rollercoasters. Historic England curates the List for the Department for Culture
Media and Sport. It is a unique record of the country's evolving history and is
searchable online but many entries on it are brief, providing little more than a
short description of a building or place.
Share your knowledge...
This year, for the 1st time in history, we are inviting the public to join us
in keeping The List rich, relevant and up to date. We want people and community
groups in the North West to share their knowledge and pictures, so we can record
important facts about places, and even unlock the secrets of some.
The character of the North West:-
The Industrial Revolution and move to urbanisation have left a lasting legacy on
the character of the North West region. Mills and factories, warehouses and
workshops were places our people toiled... and a number of them are the listed
buildings of today. Historic England would like to hear the memories and
experiences of the people who worked there, along with any more details on the
fabric of the buildings.
Life was not all about work however; on the back of work places came
entertainment venues. Theatres and cinemas, pubs and clubs and the attractions
of the seaside are also important features of our past (and current) life and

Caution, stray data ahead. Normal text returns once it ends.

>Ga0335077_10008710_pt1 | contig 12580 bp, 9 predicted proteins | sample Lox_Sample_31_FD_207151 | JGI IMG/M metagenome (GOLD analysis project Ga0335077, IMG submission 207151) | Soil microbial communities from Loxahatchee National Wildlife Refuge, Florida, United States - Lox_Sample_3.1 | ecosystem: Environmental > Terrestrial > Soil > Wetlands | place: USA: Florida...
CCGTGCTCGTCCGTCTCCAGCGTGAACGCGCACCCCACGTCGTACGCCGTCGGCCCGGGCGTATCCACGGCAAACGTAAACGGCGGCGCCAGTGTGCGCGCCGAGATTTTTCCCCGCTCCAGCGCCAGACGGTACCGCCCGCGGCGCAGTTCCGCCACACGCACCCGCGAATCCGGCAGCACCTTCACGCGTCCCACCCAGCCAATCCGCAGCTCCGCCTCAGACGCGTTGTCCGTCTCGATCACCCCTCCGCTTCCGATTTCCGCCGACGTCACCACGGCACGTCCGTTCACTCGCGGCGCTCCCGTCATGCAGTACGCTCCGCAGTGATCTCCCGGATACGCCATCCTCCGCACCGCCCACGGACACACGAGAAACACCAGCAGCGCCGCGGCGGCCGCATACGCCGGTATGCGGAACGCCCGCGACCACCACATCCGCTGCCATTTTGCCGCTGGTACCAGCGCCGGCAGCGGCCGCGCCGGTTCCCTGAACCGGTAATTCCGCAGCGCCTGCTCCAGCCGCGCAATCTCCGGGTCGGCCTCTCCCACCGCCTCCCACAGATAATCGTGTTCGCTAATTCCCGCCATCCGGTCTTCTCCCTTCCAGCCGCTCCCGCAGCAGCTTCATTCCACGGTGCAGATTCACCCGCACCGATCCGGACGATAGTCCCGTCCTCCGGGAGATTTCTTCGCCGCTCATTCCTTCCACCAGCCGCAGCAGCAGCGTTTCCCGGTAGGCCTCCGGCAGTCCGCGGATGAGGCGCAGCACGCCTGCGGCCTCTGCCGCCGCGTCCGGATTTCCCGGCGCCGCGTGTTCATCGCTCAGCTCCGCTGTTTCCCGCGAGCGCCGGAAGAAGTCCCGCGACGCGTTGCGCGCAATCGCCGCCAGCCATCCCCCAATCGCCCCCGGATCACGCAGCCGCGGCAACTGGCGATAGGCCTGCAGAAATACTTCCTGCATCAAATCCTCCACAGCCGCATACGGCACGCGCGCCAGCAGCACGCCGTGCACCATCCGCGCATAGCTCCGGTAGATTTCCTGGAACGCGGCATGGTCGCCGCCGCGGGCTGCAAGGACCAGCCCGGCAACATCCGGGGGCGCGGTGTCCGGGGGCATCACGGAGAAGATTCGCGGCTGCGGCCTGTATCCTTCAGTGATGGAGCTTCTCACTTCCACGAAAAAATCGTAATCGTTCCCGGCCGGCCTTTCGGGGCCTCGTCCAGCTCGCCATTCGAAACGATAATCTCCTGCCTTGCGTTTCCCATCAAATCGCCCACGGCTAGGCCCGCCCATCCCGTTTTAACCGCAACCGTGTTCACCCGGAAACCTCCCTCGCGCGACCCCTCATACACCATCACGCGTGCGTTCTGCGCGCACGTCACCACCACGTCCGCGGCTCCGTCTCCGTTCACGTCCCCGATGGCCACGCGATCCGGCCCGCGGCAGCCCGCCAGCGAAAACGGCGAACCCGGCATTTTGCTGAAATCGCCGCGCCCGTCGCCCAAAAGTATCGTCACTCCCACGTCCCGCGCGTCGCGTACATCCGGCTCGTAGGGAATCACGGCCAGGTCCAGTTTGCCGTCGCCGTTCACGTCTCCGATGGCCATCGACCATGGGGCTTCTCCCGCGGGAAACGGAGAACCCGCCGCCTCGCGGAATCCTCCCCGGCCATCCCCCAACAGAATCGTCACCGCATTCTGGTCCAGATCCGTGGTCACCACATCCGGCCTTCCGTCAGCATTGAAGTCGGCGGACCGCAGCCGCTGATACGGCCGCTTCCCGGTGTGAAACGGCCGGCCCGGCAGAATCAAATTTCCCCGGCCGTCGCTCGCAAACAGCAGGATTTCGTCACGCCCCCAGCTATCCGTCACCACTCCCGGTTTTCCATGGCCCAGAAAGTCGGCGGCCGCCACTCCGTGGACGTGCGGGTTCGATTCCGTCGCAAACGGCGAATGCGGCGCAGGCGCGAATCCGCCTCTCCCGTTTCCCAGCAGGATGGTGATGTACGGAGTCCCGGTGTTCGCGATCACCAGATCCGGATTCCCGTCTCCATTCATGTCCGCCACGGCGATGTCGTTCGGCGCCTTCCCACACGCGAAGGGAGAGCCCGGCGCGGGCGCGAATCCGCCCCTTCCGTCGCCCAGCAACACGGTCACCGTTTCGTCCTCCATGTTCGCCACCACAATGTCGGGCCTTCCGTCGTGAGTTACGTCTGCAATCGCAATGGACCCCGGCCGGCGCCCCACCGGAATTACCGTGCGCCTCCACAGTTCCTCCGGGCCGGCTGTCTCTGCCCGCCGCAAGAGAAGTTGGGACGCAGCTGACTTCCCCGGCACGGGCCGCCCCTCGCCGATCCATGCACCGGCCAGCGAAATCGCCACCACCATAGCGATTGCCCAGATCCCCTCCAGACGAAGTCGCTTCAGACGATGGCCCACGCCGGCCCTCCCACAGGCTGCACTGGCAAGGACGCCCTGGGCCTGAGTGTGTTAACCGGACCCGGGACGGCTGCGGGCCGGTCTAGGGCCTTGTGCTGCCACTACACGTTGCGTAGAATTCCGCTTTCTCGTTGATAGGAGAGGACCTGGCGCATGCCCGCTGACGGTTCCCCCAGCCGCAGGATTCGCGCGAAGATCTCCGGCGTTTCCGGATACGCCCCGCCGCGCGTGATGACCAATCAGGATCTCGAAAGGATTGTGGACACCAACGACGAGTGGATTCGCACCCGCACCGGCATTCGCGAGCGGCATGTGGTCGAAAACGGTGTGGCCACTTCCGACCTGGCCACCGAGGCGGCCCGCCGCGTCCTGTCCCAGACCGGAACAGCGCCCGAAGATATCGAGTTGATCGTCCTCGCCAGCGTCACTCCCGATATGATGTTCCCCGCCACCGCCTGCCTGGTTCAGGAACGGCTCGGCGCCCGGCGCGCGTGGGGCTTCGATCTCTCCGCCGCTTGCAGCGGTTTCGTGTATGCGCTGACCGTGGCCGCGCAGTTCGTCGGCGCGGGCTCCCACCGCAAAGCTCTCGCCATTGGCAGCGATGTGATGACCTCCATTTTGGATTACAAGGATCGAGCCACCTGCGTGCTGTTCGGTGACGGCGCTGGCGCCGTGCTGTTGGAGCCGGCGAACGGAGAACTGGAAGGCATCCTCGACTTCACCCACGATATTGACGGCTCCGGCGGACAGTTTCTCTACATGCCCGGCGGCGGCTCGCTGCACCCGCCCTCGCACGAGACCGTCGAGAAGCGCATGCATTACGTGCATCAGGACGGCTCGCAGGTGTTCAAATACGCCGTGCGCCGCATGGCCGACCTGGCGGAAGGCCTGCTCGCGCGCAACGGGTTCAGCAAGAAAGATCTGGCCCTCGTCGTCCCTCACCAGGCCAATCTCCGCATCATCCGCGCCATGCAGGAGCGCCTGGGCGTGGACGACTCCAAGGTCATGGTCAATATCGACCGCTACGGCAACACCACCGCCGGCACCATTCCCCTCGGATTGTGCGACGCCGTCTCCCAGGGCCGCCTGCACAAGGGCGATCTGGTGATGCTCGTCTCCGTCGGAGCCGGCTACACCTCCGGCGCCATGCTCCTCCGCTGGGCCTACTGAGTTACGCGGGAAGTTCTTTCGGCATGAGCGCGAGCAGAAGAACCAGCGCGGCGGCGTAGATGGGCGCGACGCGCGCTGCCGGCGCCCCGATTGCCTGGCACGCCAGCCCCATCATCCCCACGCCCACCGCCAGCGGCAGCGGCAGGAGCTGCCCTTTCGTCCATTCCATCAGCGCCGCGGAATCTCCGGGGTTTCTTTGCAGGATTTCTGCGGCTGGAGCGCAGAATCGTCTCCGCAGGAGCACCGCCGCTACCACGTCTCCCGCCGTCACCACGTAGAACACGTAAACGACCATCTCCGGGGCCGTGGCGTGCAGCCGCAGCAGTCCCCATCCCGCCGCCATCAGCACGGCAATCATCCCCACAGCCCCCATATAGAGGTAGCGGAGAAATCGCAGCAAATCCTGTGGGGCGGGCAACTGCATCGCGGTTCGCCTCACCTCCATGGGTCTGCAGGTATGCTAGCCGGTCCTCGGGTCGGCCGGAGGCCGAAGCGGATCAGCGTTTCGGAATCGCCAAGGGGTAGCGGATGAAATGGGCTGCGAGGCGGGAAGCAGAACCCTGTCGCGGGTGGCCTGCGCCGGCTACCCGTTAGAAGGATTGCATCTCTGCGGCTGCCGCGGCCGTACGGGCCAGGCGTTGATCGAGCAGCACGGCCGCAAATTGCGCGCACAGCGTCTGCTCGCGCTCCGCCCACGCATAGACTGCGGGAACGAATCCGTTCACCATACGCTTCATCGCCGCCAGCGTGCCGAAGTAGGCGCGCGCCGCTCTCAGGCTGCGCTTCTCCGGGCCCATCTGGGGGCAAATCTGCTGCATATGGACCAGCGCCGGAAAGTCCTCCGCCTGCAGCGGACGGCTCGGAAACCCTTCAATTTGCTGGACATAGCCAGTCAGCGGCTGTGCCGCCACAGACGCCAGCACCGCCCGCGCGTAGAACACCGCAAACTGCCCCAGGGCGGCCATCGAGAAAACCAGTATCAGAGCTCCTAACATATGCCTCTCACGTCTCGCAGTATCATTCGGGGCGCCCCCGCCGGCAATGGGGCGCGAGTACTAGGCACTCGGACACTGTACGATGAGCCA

many of them are on the List.
From the Mill in Wetherall to the Queen's Hotel in Morecambe, here is a
selection of the sites Historic England would like your contributions on:
Blackpool Tower was built in 1891/4 and includes the famous Tower, Ballroom,
Circus and Roof Gardens.
Victoria Mills, the silk mills built between 1830 and 1840, in Macclesfield. Did
any family members work there and share their memories with you? Do you have any
photos of it when it was a working mill?
Do you have any photos of the Lancashire boilers at Holmes Mill in? They were
removed in recent years and the building has been converted into a warehouse.
The 1853 weaving shed has been largely rebuilt, re-roofed and its north lights
and early machinery removed, and the original 1820s block has gone out of use.
Houldsworth Mill in Stockport is an outstanding example of a mill designed as